We often talk about the assumed fact that androgen deprivation therapy (ADT) changes both the blood glucose levels as well as cholesterol levels in men who are under treatment. Researchers at the Division of General Internal Medicine & Clinical Epidemiology, University Health Network, University of Toronto, Toronto, ON. decided to formally evaluate this theory over a 12 month period in a prospective matched cohort study.
Men with non-metastatic prostate cancer who were being treated at the Princess Margaret Hospital were recruited to participate in this study. The men were divided into two cohorts: ADT users and controls. The ADT users were frequency matched to controls on age, education and body mass index (BMI).
The study used two visits. Socio-demographic and clinical information, medication use, physical fitness, height and weight were collected before initiation of ADT. Twelve months later, fasting morning blood work was obtained to measure plasma glucose, total cholesterol, high-density lipoprotein (HDL), low-density lipoprotein (LDL) and triglycerides. Statistical analyses included univariate and multivariable linear regression.
Seventy five (75) men with a mean age 68.9, were recruited. Thirty eight (38) of these men were undergoing ADT. Twelve men with prior diabetes and 29 patients taking cholesterol-lowering medication at baseline were excluded from the glucose and cholesterol analysis, respectively.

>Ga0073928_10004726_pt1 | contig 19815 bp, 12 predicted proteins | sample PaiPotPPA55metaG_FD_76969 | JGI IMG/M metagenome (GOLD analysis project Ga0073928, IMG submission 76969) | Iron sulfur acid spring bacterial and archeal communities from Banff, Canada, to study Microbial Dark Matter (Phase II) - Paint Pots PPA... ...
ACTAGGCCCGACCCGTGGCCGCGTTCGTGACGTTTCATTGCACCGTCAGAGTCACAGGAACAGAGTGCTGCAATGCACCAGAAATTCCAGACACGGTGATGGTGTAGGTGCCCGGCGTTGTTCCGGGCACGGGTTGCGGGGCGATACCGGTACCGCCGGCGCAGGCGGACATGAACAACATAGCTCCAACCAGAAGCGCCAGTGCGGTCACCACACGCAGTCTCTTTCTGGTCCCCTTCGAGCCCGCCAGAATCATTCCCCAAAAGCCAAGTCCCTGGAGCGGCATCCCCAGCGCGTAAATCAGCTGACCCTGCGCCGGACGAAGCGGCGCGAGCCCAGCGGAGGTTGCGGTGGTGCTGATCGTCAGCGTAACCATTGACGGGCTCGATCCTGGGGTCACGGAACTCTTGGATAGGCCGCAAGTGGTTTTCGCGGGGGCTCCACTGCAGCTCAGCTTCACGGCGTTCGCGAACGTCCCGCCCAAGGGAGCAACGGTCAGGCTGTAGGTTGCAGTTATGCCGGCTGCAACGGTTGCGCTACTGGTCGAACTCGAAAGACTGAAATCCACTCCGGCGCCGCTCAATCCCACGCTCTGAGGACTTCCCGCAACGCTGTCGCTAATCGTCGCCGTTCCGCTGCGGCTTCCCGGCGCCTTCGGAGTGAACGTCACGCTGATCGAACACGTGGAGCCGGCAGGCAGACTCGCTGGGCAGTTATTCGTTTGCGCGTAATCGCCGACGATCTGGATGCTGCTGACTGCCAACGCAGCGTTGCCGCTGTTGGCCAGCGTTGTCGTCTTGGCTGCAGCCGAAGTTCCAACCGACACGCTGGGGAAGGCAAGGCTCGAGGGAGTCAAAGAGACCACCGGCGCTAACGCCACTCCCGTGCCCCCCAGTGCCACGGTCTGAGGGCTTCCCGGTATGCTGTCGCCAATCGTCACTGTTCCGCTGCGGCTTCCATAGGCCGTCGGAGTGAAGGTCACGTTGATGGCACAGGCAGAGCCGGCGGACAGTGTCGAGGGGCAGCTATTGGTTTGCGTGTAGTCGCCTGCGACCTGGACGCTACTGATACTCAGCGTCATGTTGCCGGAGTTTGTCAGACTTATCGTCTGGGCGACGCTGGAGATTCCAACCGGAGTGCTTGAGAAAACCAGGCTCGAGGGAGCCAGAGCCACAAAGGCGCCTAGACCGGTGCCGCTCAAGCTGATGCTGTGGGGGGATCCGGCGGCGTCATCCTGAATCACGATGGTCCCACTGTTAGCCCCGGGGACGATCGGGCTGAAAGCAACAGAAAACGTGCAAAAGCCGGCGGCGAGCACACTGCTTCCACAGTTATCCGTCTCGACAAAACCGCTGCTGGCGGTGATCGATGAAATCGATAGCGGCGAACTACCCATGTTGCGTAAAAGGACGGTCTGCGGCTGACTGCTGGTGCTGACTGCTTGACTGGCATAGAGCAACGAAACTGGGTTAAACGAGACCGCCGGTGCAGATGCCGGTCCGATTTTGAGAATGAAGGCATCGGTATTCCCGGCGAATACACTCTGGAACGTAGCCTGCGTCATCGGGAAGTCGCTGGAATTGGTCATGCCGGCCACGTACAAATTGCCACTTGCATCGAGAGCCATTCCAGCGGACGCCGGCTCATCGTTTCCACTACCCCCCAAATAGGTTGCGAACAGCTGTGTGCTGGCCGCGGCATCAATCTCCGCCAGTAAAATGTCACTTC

1- In adjusted analyses, ADT users had a significantly higher glucose level compared
to controls (5.88 vs. 5.52 mmol/L, p = 0.024).
2- Overall, ADT users had higher levels of total cholesterol, HDL, LDL, and triglycerides
than controls, although none of the differences reached statistical significance.
The study confirmed that even one year of ADT use is associated with elevated fasting glucose levels and may increase all lipid fractions in men with prostate cancer.
Unfortunately, many oncologists do not adequately monitor these levels in their patients who are undergoing ADT. All men on ADT should be regularly have their serum glucose and cholesterol levels monitored regularly. Men who are already diabetic and who have cholesterol levels that require cholesterol lowering treatment are at an even higher risk and must be monitored extensively.
Reference: Can Urol Assoc J. 2011 Feb;5(1):28-32.
doi: 10.5489/cuaj.09172; Mohamedali HZ, Breunis H, Timilshina N, Alibhai SM.
Joel T Nowak, M.A., M.S.W.
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